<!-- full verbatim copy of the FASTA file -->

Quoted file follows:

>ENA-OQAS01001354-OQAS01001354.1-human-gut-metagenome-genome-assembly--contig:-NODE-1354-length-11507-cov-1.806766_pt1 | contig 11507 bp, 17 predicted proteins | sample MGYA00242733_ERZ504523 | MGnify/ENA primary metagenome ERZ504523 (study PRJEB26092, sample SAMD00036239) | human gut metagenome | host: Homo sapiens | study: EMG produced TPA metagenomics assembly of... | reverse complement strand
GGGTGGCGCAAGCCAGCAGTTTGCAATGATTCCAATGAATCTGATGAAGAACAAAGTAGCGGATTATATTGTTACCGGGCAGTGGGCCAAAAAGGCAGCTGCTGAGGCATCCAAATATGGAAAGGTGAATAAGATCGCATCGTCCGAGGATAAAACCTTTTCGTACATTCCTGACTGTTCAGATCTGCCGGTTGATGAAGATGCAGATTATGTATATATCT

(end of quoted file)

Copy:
>ENA-OQAS01001354-OQAS01001354.1-human-gut-metagenome-genome-assembly--contig:-NODE-1354-length-11507-cov-1.806766_pt1 | contig 11507 bp, 17 predicted proteins | sample MGYA00242733_ERZ504523 | MGnify/ENA primary metagenome ERZ504523 (study PRJEB26092, sample SAMD00036239) | human gut metagenome | host: Homo sapiens | study: EMG produced TPA metagenomics assembly of... | reverse complement strand
GGGTGGCGCAAGCCAGCAGTTTGCAATGATTCCAATGAATCTGATGAAGAACAAAGTAGCGGATTATATTGTTACCGGGCAGTGGGCCAAAAAGGCAGCTGCTGAGGCATCCAAATATGGAAAGGTGAATAAGATCGCATCGTCCGAGGATAAAACCTTTTCGTACATTCCTGACTGTTCAGATCTGCCGGTTGATGAAGATGCAGATTATGTATATATCT